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Brave

Brave: Beautiful, Enjoyable, Unremarkable

  • Billy ConnollyEmma Thompson...
  • 3DAction & Adventure...
  • Brenda ChapmanMark Andrews...
reviewed by
Yasmin Shehab
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Brave: Beautiful, Enjoyable, Unremarkable

Merida,
a Scottish princess who is freed of her mother’s tutelage and nonstop criticism
for a few days, decides that she’s finally had enough when her mother decrees
that it’s time for her to shoulder some responsibility. As tradition dictates,
and in order to keep the peace between the four clans over which her father
rules as king, the eldest born sons of the other clan leaders will compete for
Merida’s hand in marriage.

To
save her freedom, Merida escapes and buys a spell from a barmy looking witch
that’s supposed to transform her mother into caring less about decorum and
propriety. Unfortunately, the spell backfires and marriage becomes the least of
Merida and her mother’s problems. 

Think
of Pixar and a bunch of adjectives along the lines of ‘perfect’ and ‘magical’ will
probably float into your head. It’s a testament to their quality and
consistency that one generally approaches their productions with high
expectations and leaves with them exceeded further. This however, is not the
case with Brave. Had it come from any
other studio, Brave would have been
lauded as highly enjoyable, beautiful, hilarious, etc. and it is all that; but
compared to Pixar’s other films, you can’t help but be a bit disappointed.

Brave lacks that magic spark that characterises Pixar’s
best films. It will certainly entertain you – laughing, gasping and crying on
cue – but once it’s over, the details trickle away and you’re left with a shell
of a film; one that isn’t all too different from the Disney princess stories, only
without the benefit of the nostalgia or catchy songs that made them classics. Brave also feels a bit too neat and
easy; the emotions that are usually drawn so effortlessly in Pixar films, feel
slightly forced; the stakes aren’t high enough and there’s never a doubt in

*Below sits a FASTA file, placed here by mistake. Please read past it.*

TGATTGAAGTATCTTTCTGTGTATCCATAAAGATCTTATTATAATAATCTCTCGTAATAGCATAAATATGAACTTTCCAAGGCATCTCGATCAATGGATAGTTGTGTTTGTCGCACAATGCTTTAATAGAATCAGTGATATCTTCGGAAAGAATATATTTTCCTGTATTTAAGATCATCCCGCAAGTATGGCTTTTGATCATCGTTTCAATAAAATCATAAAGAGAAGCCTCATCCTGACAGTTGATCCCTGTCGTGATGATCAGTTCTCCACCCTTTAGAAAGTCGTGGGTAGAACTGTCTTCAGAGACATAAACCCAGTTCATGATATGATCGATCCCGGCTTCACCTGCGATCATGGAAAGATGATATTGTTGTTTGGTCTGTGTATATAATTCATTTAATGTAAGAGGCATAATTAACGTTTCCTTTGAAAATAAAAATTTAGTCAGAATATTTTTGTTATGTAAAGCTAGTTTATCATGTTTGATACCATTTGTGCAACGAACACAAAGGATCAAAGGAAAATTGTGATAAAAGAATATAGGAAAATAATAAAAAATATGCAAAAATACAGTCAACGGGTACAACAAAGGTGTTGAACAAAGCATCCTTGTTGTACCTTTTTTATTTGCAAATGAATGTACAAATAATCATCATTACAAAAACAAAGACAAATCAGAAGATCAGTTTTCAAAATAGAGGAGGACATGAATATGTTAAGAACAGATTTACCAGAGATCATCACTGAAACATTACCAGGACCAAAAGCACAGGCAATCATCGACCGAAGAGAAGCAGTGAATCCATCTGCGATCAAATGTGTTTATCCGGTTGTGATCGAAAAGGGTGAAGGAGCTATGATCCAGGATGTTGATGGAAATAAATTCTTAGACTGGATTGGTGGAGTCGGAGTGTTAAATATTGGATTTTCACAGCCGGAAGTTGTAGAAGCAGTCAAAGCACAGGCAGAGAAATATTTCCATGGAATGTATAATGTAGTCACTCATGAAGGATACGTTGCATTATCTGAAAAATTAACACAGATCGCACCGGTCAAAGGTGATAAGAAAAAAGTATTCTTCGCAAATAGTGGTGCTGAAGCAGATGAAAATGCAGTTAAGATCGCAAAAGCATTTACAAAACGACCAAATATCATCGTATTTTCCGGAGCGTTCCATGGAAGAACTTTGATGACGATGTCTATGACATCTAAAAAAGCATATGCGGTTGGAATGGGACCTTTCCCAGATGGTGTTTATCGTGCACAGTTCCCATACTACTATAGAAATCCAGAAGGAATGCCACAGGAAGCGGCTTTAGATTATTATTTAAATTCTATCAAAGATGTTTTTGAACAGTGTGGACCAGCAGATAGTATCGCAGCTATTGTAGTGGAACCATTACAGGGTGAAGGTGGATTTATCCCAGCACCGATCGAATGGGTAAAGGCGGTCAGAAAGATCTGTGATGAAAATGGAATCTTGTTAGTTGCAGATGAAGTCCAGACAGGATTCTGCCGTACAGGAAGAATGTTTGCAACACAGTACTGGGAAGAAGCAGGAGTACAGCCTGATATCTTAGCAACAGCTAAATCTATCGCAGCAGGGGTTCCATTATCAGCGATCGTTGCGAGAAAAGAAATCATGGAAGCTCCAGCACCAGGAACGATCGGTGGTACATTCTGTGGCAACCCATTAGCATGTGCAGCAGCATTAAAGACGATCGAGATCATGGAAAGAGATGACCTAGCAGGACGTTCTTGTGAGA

your mind as to whether or not Merida will triumph over the odds. 

And
while Merida was obviously designed with a modern day, girl-power outlook in
mind – with the archery and I-want-my-freedom spiels – the same themes have
already been canvassed over and over again. Both princesses Jasmine and Ariel
have already done the rebellious royal thing. And when it comes to being
handy with a weapon and being able to rough it in the wild, Mulan had that down to a tee.

Merida,
engaging as she is, brings nothing new to the table – except for her hair which
is glorious and enough justification for the film. Animation wise, it’s more
eye-popping than Rapunzel’s hair in Tangled,
which was practically a character of its own. The rest of the film looks as
good as you’d expect of Pixar and the depiction of Scotland with tapestries,
forests and costumes is wonderful. The only issue we have with the visuals is
that the wisps (magical, blue, luminescent orbs) look like something out of a
video game, as do the sequences in which Merida follows the trail marked out
for her by them – which is distracting. The voice work, however, is top notch
and the cast is filled with plenty of the UK’s finest, including Emma Thompson,
Julie Walters and Robbie Coltrane.

Brave is good but not great the way it should have been.
It’s like Pixar took more from Disney than just the idea of a princess
protagonist and lost some of what made them so special along the way. Still,
Pixar’s middling towers above most other films, animated or not. 

Like This? Try

Tangled, The Princess & The Frog

360 Tip

A beautiful, Oscar nominated Pixar short called La Luna screens before the film. Get there early and don’t miss it. 

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